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The Vault at PfaffsAn Archive of Art and Literature by the Bohemians of Antebellum New York
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Ashton Place, from thence, after another
hour or more, took a rail-car ride down town, and
the boat for Staten Island.  A lovely day.  To the Pagoda,
saw the Swinton its proprietor and Swinton pere.  Then
a five mile tramp in the interior, hot; but pleasant.
Arrived at Alfred Swinton s farm, found him and
children (three of them) his wife being sick of remit-
tent fever.   Ate largely of water melons & bread and but-
ter, talked with Swinton, went out with him through his
woods to see the hill-site on which he projects building
a house. (I don t think the place can be healthy   Swinton
himself was put to bed for four months last year by
the same disease now troubling his wife.    There s swampy
ground adjacent.)    Tramped back, the evening growing
a little damp at sunset: to New York and walked
up town, fed at Florence s & Honey s and then parted
at our boarding house doors   he going to Mrs Jewell s.
  A pleasantly spent day altogether.  I fancy he seemed
just a little less prone to indulge his old humor of talk-
ing ill-conditioned of things and folk-condemning  em.
Yet hard times and the difficulty of supporting a fami-
ly, tell upon him, as they well may.    He talks anxious-
ly at times; and will never quite get over the effects
accruing from the great error of his life.   Her, I doubt
not, he loves as much of as ever.   Nor is he anyway
repentant beyond a sort of dogged impression that it s
a pity they came together under such circumstances.   He
appears to admit that he has and must still pay
the price of it, and to be sulkily content to do so.     He
Page
Title:Thomas Butler Gunn Diaries, Volume Nine: page one hundred and ninety-eight
Description:Describes a visit to Alfred Swinton and his family on Staten Island.
Date:1858-09-12
Subject:Gunn, Thomas Butler; Jewell, Mrs.; Staten Island (New York, N.Y.); Swinton, Alfred; Swinton, Alfred, Mrs.; Swinton, Mrs.; Swinton, Sr.
Coverage (City/State):New York, [New York]
Scan Date:2011-02-02

 

Volume
Title:Thomas Butler Gunn Diaries, Volume Nine
Description:Includes descriptions of boardinghouse living, a picnic at Hoboken with other New York artists and journalists, his drawing and writing work in New York, attending a lecture by Lola Montez, visits to James Parton and Fanny Fern and the Edwards family, a controversy over Fitz James O'Brien's story ''The Diamond Lens,'' artist Sol Eytinge's relationship with writer Allie Vernon, the suicide of writer Henry William Herbert, antics of the New York Bohemians, the interest of people living in his boarding house in spiritualism, a visit to his friend George Bolton's farm in Canada, a visit to Niagara Falls, and a scandal involving Harbormaster Willis Patten, who lives in his boarding house.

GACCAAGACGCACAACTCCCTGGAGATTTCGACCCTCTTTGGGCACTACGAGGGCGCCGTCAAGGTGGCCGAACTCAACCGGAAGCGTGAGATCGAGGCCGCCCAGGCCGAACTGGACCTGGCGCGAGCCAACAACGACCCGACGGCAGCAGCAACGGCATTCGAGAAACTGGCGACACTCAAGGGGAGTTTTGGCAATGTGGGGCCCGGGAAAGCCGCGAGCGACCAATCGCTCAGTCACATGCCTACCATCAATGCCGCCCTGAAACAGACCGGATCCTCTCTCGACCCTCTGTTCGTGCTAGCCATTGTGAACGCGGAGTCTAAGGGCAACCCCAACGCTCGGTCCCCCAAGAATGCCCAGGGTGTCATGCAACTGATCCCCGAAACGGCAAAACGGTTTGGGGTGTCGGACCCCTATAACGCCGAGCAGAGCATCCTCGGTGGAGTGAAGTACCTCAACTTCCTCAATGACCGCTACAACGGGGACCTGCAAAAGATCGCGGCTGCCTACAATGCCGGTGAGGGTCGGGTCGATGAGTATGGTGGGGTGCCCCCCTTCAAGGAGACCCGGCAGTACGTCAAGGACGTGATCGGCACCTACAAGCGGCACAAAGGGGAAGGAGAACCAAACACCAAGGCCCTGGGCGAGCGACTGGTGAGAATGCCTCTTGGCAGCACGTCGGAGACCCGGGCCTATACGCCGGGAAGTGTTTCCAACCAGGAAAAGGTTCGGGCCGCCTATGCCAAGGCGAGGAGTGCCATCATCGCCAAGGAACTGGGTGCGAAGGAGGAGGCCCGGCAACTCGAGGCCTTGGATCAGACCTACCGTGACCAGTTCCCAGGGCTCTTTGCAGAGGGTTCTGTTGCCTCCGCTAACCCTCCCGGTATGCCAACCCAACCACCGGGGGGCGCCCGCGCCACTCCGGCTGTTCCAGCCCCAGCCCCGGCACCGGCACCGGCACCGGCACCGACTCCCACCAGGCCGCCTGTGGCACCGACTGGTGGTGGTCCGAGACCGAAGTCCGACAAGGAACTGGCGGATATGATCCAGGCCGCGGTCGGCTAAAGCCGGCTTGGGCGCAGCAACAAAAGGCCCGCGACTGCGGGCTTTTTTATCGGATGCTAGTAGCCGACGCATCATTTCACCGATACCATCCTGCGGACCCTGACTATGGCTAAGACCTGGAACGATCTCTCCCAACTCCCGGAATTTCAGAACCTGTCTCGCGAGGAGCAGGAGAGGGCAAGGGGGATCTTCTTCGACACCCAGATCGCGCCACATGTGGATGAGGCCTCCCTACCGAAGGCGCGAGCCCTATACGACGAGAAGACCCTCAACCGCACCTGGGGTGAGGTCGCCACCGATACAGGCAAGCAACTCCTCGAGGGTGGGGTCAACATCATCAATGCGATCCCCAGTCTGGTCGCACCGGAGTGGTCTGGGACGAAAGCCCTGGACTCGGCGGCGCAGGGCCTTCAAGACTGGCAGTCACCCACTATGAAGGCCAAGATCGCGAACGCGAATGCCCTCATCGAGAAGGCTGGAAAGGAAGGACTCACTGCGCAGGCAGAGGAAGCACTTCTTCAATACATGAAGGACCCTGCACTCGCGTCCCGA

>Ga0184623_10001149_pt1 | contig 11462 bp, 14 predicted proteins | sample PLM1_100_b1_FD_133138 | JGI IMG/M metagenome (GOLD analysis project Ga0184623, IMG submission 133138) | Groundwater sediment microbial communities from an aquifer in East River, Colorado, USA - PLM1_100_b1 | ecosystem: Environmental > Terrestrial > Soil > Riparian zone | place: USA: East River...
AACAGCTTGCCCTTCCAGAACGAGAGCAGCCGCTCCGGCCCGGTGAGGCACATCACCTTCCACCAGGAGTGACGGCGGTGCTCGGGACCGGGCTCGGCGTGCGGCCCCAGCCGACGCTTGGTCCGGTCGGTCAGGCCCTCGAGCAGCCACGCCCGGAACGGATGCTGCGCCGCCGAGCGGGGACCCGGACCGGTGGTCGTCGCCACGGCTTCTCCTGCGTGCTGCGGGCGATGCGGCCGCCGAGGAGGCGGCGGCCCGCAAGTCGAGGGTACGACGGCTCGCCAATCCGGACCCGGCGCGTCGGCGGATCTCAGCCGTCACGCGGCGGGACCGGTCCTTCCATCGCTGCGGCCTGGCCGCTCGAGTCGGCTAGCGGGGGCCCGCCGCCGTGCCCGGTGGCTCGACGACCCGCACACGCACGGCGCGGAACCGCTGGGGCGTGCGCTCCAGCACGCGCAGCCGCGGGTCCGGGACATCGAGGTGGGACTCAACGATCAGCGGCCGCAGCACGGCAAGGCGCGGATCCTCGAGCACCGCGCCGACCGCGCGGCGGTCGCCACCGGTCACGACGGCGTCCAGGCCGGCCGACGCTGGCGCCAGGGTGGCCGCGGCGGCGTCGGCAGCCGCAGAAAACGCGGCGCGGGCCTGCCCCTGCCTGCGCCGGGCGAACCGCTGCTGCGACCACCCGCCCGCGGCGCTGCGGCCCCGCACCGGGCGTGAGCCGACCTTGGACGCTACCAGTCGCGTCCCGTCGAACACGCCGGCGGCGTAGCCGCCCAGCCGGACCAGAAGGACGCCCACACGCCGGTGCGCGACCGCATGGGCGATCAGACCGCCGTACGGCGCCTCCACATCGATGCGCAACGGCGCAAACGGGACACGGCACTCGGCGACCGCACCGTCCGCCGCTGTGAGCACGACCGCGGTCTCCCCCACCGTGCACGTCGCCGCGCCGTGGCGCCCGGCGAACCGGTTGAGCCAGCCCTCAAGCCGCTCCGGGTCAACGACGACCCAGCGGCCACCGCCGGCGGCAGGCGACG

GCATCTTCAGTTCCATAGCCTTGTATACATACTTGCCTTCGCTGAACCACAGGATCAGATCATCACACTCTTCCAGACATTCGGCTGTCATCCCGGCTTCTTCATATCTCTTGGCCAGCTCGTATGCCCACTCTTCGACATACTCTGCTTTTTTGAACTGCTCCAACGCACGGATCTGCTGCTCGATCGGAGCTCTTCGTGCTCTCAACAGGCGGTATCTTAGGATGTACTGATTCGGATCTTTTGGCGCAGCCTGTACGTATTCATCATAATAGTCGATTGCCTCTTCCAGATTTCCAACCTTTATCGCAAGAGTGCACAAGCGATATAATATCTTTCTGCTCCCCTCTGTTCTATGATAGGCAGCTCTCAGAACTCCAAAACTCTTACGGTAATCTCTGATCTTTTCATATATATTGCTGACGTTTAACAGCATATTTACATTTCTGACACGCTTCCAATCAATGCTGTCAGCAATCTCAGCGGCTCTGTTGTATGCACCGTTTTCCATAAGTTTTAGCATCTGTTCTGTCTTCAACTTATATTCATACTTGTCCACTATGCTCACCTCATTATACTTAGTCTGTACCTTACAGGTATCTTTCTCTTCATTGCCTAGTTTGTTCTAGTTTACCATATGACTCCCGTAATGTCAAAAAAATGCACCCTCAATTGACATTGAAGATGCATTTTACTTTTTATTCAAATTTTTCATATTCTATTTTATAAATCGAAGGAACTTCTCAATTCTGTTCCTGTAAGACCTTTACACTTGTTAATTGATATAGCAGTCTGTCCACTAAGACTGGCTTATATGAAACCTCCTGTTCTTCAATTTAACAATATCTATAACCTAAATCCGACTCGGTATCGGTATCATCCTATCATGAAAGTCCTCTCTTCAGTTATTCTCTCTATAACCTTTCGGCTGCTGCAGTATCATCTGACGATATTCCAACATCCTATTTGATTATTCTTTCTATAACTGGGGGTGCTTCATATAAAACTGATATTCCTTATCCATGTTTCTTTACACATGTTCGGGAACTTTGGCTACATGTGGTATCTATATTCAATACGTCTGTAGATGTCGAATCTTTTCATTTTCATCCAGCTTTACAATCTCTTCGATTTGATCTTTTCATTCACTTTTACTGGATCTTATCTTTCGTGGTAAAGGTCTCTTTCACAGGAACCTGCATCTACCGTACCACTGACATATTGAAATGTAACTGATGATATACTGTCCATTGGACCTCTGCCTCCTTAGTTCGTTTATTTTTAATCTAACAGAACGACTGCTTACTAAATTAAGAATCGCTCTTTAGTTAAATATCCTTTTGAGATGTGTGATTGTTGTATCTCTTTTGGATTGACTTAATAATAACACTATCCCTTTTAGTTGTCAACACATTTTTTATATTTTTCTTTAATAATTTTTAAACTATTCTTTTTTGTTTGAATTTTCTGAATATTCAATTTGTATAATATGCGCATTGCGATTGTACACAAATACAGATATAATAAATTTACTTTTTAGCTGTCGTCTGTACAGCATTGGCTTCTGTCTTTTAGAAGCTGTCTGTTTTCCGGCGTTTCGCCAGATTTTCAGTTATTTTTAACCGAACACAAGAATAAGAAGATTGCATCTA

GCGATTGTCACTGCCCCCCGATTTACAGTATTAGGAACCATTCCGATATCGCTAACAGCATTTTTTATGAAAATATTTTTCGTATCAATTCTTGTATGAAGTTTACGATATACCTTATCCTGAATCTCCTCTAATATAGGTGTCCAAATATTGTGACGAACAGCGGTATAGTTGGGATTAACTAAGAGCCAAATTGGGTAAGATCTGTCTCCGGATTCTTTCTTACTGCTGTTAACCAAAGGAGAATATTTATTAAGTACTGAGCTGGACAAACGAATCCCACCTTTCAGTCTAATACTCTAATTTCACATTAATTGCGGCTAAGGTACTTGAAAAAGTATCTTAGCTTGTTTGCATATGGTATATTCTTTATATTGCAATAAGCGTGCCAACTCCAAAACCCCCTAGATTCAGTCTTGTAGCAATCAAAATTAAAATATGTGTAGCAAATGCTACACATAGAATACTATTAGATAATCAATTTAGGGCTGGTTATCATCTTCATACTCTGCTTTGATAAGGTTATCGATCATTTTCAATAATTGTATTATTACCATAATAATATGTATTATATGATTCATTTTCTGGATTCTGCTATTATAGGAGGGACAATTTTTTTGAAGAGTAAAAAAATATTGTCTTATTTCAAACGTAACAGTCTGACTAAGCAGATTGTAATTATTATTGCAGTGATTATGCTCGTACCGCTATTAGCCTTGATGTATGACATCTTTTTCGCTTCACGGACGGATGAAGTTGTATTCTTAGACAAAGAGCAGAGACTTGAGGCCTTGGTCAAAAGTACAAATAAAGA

Subject:Boardinghouses; Bohemians; Farms; Gunn, Thomas Butler; Publishers and publishing; Suicide; Travel; Women
Coverage (City/State):New York, New York; Rochester, New York; Elmira, New York; Paris, Ontario, Canada
Note:Thomas Butler Gunn was born February 15, 1826, in Banbury, England, and came to New York in 1849. During the Civil War he worked as a correspondent for the New York Tribune and the New York Evening Post. He returned to England in 1863, and died in Birmingham in April 1903. The collection includes twenty-one volumes of his diaries, including newspaper clippings, letters, photographs, sketches, and various other items inserted by Gunn. Diary entries date from July 7, 1849, to April 7, 1863, and include his experiences with the New York publishing and literary world, his descriptions of boarding houses, his travels throughout the United States, and his experiences traveling with the Federal army as a Civil War correspondent.
Publisher:Missouri History Museum
Rights:Copyright 2011 Missouri History Museum.
Source:Page images, transcriptions, and metadata of the Thomas Butler Gunn diaries have been provided by the Missouri History Museum.